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In Ripple Case SEC Now Requests Records of All Legal Advice on XRP Compliance with Law

By Matthew Russell Lee, Patreon
BBC - Guardian UK - Honduras - ESPN

SDNY COURTHOUSE, May 7 – In SEC v. Ripple Labs Inc. et al., a discovery hearing was held on April 30 before U.S. District Court for the Southern District of New York Magistrate Judge Netburn. Inner City Press live tweeted it, see below, then put underlying emails on Patreon here.

 On May 6, Judge Netburn issued an order: "ORDER granting in part and denying in part [126] Letter Motion for Discovery. Having reviewed the parties' submissions, the Court makes the following clarifications: (1)The SEC must produce communications with third-parties, including external agencies and market participants, subject to a privilege assertion. (2)The SEC need not produce informal intra-agency communications, such as emails, and such communications need not be searched or logged. (3)Intra-agency memoranda or formal position papers discussing Bitcoin, Ethereum, and XRP must be searched for and produced subject to a privilege assertion. Examples of such documents include Division reports, final reports of internal working groups, or formal position papers submitted to the Commissioners. Although such documents may ultimately be privileged, information that would be provided on a privilege log, such as dates and participants, may itself be relevant and is discoverable. (4)Any documents withheld on the basis of privilege must be identified on a privilege log. (5)The Court directs the parties to continue to meet-and-confer on the remaining issues presented in their letters. Respectfully, the Clerk of Court is directed to GRANT in PART the motion at ECF No. 126. (Signed by Magistrate Judge Sarah Netburn on 5/6/2021)."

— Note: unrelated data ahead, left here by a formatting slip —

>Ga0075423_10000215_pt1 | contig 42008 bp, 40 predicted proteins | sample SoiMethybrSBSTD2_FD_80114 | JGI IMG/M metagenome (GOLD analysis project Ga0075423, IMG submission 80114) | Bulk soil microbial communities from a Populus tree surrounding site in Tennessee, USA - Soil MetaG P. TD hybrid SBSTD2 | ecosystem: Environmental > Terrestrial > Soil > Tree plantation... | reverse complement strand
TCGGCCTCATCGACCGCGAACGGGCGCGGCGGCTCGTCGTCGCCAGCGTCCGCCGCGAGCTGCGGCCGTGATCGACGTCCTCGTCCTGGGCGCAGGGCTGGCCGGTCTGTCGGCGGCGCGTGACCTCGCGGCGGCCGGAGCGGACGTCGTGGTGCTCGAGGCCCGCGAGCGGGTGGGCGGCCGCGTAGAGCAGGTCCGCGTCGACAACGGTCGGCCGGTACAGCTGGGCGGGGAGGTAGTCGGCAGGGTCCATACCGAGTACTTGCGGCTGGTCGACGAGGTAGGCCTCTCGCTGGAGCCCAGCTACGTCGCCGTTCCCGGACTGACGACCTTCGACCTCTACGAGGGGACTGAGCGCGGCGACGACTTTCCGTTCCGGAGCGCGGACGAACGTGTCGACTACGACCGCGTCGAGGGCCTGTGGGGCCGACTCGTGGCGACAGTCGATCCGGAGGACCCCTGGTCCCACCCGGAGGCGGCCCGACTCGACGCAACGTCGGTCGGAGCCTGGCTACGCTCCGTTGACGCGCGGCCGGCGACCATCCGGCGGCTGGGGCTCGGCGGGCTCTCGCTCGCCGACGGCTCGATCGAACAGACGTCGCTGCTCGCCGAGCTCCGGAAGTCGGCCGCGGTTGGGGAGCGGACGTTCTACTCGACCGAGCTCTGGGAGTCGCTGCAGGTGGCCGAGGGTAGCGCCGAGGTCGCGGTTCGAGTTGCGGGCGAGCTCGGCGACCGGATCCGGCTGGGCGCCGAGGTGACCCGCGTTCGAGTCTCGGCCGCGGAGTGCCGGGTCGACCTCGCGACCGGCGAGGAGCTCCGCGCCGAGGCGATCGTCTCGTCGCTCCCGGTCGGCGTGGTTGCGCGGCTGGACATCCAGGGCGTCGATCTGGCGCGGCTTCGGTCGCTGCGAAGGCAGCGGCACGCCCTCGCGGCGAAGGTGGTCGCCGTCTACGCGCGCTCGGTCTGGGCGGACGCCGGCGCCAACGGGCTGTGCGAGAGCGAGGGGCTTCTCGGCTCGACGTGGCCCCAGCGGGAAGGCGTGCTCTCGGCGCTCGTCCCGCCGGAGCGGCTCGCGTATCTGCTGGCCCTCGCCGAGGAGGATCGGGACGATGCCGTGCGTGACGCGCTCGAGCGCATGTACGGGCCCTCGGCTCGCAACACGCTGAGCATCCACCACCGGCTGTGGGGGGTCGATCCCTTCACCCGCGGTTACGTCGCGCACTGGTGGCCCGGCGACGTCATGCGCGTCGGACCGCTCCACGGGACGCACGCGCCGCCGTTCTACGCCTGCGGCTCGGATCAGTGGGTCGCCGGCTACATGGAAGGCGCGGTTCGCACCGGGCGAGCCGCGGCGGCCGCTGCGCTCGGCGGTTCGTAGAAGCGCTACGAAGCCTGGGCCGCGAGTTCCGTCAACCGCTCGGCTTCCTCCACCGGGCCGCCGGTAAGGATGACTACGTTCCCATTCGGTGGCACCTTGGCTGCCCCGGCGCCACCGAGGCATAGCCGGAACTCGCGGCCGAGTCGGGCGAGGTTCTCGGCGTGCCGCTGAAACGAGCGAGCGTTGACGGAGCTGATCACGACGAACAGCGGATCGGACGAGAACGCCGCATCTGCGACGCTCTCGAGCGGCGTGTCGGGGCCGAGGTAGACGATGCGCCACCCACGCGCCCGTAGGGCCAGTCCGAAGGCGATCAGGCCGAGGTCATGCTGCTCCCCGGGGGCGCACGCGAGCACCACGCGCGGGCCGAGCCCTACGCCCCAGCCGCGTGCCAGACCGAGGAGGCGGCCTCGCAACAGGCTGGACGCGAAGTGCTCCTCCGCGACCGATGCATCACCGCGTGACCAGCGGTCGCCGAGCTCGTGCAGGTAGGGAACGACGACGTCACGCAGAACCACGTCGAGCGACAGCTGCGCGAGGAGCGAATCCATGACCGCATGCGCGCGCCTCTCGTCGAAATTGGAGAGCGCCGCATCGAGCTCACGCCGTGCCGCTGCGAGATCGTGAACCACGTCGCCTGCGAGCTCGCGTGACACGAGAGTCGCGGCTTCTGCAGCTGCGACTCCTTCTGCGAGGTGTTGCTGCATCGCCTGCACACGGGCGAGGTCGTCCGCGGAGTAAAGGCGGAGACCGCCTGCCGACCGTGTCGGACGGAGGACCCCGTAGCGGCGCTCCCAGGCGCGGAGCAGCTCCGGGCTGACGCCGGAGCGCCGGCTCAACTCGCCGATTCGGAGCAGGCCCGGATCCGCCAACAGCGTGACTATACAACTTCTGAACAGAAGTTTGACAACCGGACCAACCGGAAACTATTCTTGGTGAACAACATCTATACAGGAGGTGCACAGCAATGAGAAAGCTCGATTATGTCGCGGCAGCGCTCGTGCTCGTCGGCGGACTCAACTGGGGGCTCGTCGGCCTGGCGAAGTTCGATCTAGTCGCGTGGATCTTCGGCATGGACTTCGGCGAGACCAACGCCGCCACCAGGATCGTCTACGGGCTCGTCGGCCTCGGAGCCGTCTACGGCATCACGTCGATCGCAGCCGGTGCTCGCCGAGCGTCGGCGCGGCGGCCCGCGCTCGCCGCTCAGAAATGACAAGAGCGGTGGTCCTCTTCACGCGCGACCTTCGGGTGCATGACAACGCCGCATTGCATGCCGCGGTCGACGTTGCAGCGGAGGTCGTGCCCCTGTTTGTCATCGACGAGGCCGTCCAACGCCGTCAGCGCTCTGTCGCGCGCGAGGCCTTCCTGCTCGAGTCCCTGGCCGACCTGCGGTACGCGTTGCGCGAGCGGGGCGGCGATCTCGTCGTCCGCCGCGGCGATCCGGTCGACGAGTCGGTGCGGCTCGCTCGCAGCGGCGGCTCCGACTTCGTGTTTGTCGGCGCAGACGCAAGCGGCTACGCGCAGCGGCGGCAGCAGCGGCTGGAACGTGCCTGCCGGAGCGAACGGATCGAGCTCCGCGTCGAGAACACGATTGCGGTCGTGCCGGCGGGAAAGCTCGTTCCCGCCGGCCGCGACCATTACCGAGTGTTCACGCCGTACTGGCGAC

On May 7, the SEC asked Judge Netburn for a conference to ask for an order compelling Ripple to "produce documents... discussing any legal advice Ripple sought or received as to whether Ripple's offers and sales of XRP were or would be subject to, and incompliance with, the federal securities laws." Then many exhibits are withheld. Watch this site.

From April 30: Netburn: There is not much case law in this area. [That's an understatement.]

Judge Netburn: The SEC's request to a foreign party could be rejected. But once a foreign regulator gets involved, it may be more compulsory.

 Lawyer: These are binding agreements, part of international law. It's not just the SEC calling up and saying, Could you help us? There is a treaty. That's not a request. It's back by the weight and power of the US government. Defendants don't have the same power.

 Lawyer: There should be a level playing field. Once the litigation beings, the SEC should play by the same rules we have do - the Hague Convention, letters rogatory. The SEC has to abide by this.

 Judge: If you agree you and the SEC could use the Hague Convention, what's the difference between that and the SEC's MOU, except that it's a bit easier for the SEC?

Lawyer: We only found out because a foreign party told the company and we raised it to the SEC

Lawyer: Under the Hague Convention, they'd have to make the request to you and we'd see it. Here, the SEC is operating outside the supervision of the court, in secret.

Lawyer: The SEC rushed at the end of the year, as the Administration was turning over. Now they have to play by the rules.

Lawyer 2: Once the SEC files a complaint, they are subject to the Court's rules. They are evading that to conduct extensive intl discovery